Filmmaking. Some people follow the storyboard, some follow their gut. Keith Malloy? Ten parts gut, zero parts plan. Well, I take that back. He’s got a plan, it’s just hard to discern it behind that beard. Fortunately, he’s got some friends (and a legendary wife) who know how to organize, use cameras, record sound, scuba dive and put out fires. Creating a piece of cinema worth remembering takes a village, and someone with a gut instinct. Such is the case with Fishpeople, Keith’s latest film that just dropped on iTunes.
As the production photographer, the observations I took away from the experience extended far beyond capturing digital images. Here are a few impressions that I’ll remember for the rest of my days.
It all started in San Francisco on a cold, misty morning. We’re driving through low-income neighborhoods in a white van with Eddie Donnellan at the wheel and cameras in our hands. We’re here to pick up a rambunctious crew of kids to take them surfing. “Easy with the cameras boys,” Eddie mentions as we pull into a particularly gritty neighborhood. The relationship that Eddie shares with these Bay Area communities abolishes many of the social barriers that were inherited from our forefathers. He’s a bleeding heart, a nurturing father, a social worker and, most compelling, a man passing on the liberating experience of being in the ocean to kids who did not receive it as a child like he did.
Fast-forward to Long Beach, California. Monika (our producer) is trying to convince some L.A. County lifeguards to be a part of our film. Meanwhile, Mary Thoit, a 93-year-old woman, is swimming the bay with her mentee and Fishpeople character, Lynne Cox. If the qualities of the ocean were ever attributed to keeping us young, Mary would be a shining example. Mary reflects on Lynne’s accomplishments, specifically swimming the Bering Strait from Alaska to the USSR during the cold war. It was compelling to see her pay such tribute to Lynne’s determination to swim great lengths.
Next scene: We’re approaching a tropical runway in a small plane that’s angled sideways to counter the winds. Looking around, I realize I am the only one concerned about the turbulence, a perfect foreshadow for our time with Kimi Werner—a huntress with a calmness that doesn’t flinch. You’ve probably seen her swim with sharks. Well, as stunning as that is, I believe her gratitude for the ocean and the people in her life surpasses any such radical feat. Three Hawaiian Islands later, we’re heading back to the mainland full of sashimi and Kimi’s story.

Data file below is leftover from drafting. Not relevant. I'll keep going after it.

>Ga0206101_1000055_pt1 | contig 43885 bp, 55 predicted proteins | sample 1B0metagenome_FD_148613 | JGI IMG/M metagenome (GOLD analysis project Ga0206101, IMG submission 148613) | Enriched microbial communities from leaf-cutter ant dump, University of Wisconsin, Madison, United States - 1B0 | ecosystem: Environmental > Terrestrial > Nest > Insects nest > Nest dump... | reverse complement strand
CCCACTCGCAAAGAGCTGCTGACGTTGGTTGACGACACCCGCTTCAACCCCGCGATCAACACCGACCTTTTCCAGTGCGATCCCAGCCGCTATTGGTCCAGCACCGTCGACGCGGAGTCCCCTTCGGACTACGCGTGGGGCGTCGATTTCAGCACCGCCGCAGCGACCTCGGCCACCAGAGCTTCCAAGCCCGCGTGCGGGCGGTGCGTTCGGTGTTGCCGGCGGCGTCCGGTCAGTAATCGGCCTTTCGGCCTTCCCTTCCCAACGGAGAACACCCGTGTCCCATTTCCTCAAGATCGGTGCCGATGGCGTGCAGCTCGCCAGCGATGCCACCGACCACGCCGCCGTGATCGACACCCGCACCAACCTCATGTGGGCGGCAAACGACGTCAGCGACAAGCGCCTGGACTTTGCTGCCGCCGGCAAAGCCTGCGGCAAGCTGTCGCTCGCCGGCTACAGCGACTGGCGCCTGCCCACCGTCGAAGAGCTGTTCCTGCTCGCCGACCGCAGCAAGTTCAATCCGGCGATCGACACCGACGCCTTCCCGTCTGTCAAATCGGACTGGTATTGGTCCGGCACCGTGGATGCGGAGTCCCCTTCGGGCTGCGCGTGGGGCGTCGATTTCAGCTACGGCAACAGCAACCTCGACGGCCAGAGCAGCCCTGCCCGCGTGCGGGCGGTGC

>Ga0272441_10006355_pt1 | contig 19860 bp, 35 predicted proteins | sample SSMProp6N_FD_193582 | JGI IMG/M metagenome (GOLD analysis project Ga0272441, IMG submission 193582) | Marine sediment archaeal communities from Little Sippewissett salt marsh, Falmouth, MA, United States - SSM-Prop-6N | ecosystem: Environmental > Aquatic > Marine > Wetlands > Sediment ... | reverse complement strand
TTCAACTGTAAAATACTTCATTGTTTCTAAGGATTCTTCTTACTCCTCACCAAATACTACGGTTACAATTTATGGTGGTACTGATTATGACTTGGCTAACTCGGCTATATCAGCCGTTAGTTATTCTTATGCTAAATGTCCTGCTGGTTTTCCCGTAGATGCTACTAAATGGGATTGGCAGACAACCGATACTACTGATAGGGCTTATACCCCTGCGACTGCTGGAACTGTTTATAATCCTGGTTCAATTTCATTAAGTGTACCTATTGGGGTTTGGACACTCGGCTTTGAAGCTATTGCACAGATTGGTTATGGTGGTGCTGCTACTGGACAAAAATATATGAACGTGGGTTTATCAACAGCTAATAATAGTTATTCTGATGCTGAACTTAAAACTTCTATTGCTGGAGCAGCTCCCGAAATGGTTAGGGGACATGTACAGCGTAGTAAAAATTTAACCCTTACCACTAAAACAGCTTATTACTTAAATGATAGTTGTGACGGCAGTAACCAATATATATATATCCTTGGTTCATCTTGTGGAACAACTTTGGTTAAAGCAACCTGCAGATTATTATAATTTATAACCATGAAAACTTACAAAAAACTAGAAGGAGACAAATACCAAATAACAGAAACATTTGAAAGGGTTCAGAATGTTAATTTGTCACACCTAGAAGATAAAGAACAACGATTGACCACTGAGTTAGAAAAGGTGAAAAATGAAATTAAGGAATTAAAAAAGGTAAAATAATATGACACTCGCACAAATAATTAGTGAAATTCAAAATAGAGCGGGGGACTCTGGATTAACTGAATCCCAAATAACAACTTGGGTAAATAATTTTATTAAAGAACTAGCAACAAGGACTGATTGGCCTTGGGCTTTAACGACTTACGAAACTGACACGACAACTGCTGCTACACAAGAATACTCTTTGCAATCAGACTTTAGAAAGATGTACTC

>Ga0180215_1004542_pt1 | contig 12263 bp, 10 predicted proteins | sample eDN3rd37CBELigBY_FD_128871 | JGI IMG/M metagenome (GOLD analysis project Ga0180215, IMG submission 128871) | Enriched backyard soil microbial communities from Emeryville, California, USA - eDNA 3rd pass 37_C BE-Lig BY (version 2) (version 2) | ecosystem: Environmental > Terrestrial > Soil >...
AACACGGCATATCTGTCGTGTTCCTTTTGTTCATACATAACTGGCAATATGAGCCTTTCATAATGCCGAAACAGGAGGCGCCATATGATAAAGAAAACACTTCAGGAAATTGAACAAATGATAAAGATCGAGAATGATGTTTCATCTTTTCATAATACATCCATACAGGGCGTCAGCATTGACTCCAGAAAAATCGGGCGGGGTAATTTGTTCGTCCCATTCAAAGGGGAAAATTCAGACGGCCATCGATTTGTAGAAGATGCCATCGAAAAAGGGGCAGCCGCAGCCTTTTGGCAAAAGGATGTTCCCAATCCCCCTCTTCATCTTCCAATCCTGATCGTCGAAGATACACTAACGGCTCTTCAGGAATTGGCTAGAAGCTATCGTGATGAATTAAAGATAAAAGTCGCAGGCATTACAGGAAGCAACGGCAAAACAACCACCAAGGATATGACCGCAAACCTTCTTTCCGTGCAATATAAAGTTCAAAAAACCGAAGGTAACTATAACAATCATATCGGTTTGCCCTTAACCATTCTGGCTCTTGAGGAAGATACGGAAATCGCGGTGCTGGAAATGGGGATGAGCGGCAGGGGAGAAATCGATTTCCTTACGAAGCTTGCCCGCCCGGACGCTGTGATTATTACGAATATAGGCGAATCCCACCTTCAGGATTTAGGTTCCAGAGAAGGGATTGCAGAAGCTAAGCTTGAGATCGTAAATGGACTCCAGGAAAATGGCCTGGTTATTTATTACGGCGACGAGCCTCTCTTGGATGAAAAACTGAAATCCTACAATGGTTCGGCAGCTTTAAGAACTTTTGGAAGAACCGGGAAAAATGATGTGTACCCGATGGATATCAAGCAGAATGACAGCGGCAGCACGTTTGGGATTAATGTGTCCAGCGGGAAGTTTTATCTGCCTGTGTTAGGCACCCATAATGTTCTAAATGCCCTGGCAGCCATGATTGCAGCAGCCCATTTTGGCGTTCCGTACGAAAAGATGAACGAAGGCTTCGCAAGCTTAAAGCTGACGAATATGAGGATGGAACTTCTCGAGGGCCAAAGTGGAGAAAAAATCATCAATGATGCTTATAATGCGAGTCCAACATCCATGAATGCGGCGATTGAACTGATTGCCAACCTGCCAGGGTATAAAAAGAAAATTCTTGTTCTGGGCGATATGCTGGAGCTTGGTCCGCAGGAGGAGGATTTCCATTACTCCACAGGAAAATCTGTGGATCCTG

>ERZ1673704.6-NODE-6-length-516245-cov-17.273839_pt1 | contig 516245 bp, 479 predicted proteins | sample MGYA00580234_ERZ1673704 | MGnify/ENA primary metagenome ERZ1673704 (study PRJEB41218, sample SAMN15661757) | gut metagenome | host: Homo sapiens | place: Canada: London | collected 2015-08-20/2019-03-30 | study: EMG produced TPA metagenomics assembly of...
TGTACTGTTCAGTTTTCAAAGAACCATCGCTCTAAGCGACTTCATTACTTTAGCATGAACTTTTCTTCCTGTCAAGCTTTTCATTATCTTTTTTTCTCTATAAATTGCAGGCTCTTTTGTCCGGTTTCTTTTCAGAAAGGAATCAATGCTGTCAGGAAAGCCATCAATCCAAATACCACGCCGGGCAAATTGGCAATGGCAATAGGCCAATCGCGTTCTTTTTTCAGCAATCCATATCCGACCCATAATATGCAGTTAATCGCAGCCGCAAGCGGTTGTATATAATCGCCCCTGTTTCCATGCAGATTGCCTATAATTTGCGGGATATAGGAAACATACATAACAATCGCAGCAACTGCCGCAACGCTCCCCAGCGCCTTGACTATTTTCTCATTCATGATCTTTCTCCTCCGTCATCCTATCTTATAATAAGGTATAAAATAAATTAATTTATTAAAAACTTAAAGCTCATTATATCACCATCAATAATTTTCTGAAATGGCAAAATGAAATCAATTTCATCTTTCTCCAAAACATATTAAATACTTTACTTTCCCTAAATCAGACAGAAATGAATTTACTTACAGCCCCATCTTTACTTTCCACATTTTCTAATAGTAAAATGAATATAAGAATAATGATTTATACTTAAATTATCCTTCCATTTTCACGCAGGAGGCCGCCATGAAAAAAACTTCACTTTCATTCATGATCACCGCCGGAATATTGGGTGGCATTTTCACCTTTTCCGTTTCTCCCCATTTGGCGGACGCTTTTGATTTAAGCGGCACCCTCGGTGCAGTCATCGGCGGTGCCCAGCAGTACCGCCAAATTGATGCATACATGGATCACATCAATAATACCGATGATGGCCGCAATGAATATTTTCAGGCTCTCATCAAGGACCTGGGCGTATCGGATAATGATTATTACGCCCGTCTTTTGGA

Dave Rastovich, a fixture of surfing inspiration in my life, buzzes by me in a sailing canoe on an open ocean Tasman Sea swell. In that moment, I realize that surfing is just a fraction of his waterman’s existence, and for that matter, his joy. This is quite contrary to what the surf industry told me about Dave growing up. And so goes the story of Dave as featured in Fishpeople—an amphibian of many natural talents.
We’re hopping in the car to leave for the next round of shooting when Ray Collins comes out of his house saying, “Mate, you’re going to need this for those clear waters of Tahiti.” He hands me an underwater dome port for my camera. This is not a gift to give away like a party favor. This is a profound gesture that is representative of Ray’s unbridled spontaneity to engage in newfound community, strangers at the coffee shop and, in the case of Fishpeople, swimming amid unique and powerful waves—peering into their faces through the lens of his camera. The poster photo for this film was made possible by the underwater port Ray gifted me.
I’m watching a herd of white Arabian horses running through a steep Tahitian valley. Those deep green valleys you see from the lineup of Teahupoʻo are so dramatic they look as if they’ll topple over. Fishpeople character and professional surfer Matahi Drollet brought us up here. It’s his uncle’s property. An elder of the community with deep Tahitian roots, Peva Levy’s hospitality extends into telling the vivid story of his homeland and the early origins of surfing Teahupo’o which was supposedly first ridden by a woman. It is through these moments with his family that the inherited reverence (and confidence) Matahi has for the ocean is founded.
A foreigner with a camera is a liability for sacred communities. Traditions, landmarks and relationships can easily be exploited. Keith’s career of traveling and storytelling has equipped him with the sensitivity to avoid such exploitation. Or maybe it’s always been a resource of that gut instinct. The folks that lent a lens and a hand to the making of this film set the bar high. They treaded lightly, preserved integrity and shared their wisdom with me—not the average qualities of a film production. The crew—Scott Soens, Monika McClure, Andrew Schoneberger, Dave Homcy, Emily Grant, Erin Feinblatt, Peter Beer and more—all these individuals, who vary in personality, made possible the climate for the creation of this hearty piece of cinema, this proper dose of inspiration.